Those four years of college fun fly by quicker than most of us anticipate. The end of one season of life is just the beginning of the next. For newly graduated professionals, especially those eager to start their career, a strategic approach to networking will open the door to opportunities that may have seemed beyond reach. 

As a recent graduate and new hire at Lou Hammond Group’s Charleston office, I know that the experience can be challenging at times. Take a look at four personal tips on how to network after college, which helped ease this transition period in my life. 

Don’t be afraid to use the shotgun approach.

Some people graduate from college knowing exactly what they want to do and where they want to work. However, most of us (like myself!) have no idea where to start and that is okay. My advice is to cast a wide net. Candidates stand a much better chance of getting an offer when they apply for more positions. College majors are designed to equip you with a wide variety of industry-related skills, so do not be afraid to look at non-traditional roles in your desired field. 

Networking is your friend.

Ask for help and use your connections to collect new contacts in your desired city. Professors, LinkedIn and alumni resources are extremely valuable and can help you establish meaningful connections. Your professors are a great place to start because they know you on a personal level and are more likely to keep in touch on LinkedIn regarding future opportunities. Professors tend to have wide networks themselves, so they can likely introduce you to their personal contacts in the industry of your choice. Also be sure to take advantage of your college’s alumni association, which can assist as you build your resume and keep you informed about career events in the area. This will open further opportunities for you to network and develop as a professional – even if it is just for practice. Your parents’ friends remember what it was like to be young and new to the job world, so they understand what you are going through and want to help.  You never know what connections these people might have, so reaching out and asking for help could establish some important connections.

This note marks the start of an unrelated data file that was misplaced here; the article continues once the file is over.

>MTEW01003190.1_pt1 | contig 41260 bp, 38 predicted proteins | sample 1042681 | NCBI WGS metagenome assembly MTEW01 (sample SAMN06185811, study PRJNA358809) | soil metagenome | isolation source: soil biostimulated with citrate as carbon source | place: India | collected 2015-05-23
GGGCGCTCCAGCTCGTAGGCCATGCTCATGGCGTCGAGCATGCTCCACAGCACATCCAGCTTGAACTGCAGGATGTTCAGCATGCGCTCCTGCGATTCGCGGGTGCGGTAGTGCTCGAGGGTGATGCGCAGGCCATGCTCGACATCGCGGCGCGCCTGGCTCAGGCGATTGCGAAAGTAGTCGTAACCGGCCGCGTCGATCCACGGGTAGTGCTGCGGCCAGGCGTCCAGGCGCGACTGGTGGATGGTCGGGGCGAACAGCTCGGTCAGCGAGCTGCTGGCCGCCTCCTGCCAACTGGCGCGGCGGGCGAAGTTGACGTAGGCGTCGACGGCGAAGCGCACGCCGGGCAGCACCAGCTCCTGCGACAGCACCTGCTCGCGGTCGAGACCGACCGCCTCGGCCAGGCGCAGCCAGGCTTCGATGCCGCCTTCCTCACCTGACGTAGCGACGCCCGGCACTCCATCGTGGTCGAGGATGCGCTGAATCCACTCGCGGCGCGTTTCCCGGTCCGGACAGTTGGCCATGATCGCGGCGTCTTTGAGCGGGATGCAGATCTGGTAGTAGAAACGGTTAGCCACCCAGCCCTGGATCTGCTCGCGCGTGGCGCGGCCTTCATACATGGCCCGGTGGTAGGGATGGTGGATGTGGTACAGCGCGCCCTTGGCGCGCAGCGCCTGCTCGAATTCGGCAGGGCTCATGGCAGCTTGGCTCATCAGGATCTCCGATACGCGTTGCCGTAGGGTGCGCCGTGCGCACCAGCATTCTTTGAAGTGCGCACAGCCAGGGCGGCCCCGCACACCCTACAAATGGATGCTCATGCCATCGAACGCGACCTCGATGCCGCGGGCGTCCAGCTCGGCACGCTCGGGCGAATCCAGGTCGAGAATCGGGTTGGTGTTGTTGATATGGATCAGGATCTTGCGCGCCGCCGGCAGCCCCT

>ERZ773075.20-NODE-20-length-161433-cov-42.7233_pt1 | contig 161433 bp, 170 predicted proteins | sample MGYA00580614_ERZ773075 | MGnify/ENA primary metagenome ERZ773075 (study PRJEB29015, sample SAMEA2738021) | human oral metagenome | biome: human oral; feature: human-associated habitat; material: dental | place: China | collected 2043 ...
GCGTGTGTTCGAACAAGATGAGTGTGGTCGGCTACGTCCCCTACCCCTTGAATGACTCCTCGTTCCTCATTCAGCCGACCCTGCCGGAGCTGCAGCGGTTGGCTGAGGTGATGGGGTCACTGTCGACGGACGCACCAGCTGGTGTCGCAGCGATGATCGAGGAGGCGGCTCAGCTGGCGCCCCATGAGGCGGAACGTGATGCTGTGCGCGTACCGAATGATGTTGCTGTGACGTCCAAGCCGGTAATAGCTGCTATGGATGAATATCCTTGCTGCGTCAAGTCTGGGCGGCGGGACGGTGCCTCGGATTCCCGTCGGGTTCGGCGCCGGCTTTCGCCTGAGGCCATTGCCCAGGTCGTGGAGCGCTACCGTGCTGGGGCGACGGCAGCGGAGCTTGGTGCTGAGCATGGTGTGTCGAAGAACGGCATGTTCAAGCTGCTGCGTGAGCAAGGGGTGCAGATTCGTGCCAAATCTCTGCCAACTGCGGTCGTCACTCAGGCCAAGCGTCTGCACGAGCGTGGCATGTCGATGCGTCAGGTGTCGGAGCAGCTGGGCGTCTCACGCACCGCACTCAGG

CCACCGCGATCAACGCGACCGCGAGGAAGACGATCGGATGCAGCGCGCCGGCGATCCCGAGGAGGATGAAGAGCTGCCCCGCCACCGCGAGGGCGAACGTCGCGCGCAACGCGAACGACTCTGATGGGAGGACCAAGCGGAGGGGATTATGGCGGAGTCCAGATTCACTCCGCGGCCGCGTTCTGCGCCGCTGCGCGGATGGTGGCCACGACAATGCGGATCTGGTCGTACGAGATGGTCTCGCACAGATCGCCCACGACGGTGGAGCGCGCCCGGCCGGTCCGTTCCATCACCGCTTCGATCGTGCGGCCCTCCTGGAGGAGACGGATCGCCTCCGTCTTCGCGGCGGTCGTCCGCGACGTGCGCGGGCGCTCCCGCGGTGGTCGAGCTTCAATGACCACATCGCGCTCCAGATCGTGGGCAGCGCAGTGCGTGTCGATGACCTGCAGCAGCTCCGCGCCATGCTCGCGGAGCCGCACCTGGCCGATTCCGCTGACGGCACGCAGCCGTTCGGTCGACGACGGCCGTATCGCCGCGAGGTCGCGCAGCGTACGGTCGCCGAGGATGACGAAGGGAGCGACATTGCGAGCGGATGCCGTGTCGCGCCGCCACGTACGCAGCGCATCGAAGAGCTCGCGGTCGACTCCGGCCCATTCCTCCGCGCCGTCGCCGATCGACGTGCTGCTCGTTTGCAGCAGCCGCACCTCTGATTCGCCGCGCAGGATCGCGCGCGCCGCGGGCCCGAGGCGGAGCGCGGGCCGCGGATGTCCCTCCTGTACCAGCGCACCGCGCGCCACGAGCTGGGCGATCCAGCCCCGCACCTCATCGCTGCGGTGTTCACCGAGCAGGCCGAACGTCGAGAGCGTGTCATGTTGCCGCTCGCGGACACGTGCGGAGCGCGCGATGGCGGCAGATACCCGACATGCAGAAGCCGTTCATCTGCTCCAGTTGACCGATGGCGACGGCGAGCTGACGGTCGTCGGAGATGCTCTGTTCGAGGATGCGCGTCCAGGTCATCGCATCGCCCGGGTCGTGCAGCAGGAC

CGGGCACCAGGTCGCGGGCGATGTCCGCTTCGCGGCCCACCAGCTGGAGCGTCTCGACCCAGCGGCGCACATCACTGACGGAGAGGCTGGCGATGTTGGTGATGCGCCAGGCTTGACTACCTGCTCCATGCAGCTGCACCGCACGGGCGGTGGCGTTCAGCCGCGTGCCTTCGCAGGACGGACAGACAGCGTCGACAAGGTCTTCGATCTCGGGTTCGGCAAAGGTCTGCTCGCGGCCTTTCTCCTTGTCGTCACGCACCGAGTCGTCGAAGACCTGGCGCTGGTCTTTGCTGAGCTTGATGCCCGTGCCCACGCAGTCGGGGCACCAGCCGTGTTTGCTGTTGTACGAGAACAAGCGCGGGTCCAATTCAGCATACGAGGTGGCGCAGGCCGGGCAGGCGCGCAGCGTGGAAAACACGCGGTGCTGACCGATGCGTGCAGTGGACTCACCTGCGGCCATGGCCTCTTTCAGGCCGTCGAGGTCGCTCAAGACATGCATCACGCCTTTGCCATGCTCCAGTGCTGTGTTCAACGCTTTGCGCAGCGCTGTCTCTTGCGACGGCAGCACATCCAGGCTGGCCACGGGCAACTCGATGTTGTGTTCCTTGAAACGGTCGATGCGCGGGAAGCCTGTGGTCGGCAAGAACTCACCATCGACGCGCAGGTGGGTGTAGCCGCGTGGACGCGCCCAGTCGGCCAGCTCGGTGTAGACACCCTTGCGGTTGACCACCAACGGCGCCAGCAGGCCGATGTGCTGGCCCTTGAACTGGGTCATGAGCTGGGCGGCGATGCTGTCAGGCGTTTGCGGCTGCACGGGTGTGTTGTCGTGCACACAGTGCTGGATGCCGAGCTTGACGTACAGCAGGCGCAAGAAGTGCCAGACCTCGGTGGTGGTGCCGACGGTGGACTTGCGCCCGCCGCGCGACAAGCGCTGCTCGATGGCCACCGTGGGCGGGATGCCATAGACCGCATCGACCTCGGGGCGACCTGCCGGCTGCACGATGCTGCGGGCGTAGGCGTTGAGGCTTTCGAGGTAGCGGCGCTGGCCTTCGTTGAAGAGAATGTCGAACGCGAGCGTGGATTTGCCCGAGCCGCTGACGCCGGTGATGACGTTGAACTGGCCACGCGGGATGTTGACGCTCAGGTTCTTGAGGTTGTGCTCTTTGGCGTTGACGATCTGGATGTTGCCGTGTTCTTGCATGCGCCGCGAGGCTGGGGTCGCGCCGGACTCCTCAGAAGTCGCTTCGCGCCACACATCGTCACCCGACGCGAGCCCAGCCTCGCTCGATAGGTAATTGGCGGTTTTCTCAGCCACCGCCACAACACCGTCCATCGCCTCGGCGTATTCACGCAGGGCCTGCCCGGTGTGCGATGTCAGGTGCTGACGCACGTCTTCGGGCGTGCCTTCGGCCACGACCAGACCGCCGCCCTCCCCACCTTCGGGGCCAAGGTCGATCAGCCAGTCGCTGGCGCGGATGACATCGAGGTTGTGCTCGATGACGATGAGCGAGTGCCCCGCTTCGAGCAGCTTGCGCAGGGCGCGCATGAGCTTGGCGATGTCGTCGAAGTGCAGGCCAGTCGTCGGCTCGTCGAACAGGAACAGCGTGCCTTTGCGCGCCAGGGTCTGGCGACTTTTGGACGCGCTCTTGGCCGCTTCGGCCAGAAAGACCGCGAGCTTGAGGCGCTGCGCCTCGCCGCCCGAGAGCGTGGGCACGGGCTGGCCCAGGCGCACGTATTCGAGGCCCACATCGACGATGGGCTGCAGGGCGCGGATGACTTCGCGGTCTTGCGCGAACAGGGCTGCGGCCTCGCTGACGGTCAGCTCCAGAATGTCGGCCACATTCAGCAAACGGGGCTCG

Understand that not all industries have the same process for hiring. 

I was constantly comparing my job search to that of everyone around me when I graduated. However, what I did not realize is that every industry has different workloads, structures and hiring practices. It is important to understand the industry you want to work in so that you can set realistic expectations and avoid feeling discouraged.

Be yourself.

I promise it is not cliché when I say this. Interviews can be nerve wracking, so it is often hard to feel comfortable and confident. Always remember that your resume is there to reference when you are not sure what to say and come prepared to discuss situations and roles that reflect your personality and strengths the most.  It is encouraged to add a little anecdote to ease the tension and allow the interviewers to get to know you better, and always be transparent with the company about your knowledge and experience. If you do not know something then be honest and tell the company that you are open, willing and excited to learn. This does not come from reciting your resume, but instead shines when you are being yourself in a way that shows you are professional and poised even when nervous. 

Remember: Trust the process and you will ultimately find a great fit.